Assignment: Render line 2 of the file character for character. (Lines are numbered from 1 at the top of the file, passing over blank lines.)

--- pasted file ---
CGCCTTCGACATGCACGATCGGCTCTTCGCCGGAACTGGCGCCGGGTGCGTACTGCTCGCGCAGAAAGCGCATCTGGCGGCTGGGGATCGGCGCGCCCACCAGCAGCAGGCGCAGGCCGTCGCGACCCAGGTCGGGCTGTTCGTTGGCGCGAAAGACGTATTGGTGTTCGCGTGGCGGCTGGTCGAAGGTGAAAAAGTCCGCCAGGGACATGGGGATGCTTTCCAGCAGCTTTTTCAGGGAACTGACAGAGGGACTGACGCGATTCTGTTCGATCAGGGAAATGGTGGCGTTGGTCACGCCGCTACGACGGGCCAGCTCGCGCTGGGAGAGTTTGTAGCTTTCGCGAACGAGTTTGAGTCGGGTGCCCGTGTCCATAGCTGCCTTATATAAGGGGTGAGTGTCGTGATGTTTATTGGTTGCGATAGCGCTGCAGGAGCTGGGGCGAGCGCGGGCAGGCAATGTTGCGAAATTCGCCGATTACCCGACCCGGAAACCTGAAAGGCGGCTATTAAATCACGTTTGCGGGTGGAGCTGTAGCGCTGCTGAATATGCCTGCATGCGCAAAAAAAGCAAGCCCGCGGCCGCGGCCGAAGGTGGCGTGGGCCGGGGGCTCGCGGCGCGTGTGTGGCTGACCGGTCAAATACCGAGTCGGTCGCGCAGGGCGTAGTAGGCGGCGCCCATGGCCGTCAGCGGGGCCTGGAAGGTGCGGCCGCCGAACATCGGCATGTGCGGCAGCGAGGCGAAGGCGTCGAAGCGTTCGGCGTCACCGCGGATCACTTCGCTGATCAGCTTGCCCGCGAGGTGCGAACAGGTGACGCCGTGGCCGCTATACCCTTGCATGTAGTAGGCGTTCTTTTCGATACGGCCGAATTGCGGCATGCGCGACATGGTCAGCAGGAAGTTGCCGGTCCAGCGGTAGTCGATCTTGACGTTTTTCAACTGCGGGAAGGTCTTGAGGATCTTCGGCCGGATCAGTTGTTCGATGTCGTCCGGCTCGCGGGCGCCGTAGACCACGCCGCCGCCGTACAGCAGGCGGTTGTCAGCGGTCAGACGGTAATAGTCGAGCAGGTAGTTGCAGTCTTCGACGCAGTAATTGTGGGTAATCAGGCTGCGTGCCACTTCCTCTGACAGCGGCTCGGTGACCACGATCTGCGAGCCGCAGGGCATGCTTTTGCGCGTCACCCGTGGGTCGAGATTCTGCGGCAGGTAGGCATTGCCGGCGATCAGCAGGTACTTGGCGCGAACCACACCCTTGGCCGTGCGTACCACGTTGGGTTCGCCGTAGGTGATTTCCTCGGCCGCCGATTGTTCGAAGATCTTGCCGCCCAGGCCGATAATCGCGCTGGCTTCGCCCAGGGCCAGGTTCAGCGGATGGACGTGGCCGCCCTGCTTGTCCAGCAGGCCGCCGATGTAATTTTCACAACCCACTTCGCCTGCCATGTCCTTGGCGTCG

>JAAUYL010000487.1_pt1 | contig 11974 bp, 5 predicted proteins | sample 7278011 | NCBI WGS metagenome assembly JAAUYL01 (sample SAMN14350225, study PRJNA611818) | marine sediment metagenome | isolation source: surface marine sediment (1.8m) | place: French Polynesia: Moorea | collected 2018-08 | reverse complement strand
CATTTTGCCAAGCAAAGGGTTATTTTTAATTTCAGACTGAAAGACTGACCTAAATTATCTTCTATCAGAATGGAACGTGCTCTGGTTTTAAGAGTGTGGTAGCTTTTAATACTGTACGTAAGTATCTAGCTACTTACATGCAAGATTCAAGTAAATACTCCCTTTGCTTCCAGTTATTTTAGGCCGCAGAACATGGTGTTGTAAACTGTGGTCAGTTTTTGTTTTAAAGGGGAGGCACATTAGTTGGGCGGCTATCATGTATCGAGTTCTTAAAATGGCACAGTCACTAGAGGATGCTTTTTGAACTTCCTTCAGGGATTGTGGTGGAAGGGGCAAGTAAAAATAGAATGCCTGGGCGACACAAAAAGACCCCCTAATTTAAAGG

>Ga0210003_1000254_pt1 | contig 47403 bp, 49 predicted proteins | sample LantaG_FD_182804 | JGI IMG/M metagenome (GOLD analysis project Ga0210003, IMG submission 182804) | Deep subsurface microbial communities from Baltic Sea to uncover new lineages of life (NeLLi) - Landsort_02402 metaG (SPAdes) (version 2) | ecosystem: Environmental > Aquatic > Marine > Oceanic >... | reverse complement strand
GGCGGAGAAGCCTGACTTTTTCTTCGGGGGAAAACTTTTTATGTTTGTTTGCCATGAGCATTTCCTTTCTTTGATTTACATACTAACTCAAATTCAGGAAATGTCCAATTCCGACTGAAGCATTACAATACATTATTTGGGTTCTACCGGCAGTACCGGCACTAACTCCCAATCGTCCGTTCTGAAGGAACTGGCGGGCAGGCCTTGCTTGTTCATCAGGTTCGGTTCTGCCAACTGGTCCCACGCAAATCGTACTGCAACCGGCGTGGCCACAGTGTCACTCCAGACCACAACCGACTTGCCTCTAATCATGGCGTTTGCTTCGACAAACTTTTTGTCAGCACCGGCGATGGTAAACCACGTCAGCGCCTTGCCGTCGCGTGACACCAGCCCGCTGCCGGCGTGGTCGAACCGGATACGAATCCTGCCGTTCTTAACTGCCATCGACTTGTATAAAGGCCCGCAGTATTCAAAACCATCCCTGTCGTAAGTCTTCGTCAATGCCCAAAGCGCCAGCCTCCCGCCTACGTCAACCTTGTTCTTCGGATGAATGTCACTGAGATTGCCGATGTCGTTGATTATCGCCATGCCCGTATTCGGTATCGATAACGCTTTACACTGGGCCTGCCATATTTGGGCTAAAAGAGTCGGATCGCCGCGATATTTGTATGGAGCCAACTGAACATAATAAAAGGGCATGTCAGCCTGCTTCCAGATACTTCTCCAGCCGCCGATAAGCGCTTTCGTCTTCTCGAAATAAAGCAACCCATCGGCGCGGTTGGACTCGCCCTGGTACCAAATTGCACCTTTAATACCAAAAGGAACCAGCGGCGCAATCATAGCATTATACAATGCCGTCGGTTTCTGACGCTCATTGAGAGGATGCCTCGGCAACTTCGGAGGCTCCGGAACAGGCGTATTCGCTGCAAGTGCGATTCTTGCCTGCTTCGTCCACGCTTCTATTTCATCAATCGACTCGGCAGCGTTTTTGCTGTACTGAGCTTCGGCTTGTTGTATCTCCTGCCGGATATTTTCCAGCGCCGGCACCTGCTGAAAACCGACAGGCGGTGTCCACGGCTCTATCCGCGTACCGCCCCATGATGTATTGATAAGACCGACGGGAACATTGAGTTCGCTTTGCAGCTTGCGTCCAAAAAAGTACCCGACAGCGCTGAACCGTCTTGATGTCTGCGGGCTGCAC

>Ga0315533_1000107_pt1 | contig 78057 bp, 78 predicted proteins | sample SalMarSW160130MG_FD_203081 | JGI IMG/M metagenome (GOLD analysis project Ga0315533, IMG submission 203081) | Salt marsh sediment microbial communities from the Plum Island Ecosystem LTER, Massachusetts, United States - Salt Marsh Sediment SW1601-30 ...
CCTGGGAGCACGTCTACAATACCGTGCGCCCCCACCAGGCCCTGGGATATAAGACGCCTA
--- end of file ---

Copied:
>JAAUYL010000487.1_pt1 | contig 11974 bp, 5 predicted proteins | sample 7278011 | NCBI WGS metagenome assembly JAAUYL01 (sample SAMN14350225, study PRJNA611818) | marine sediment metagenome | isolation source: surface marine sediment (1.8m) | place: French Polynesia: Moorea | collected 2018-08 | reverse complement strand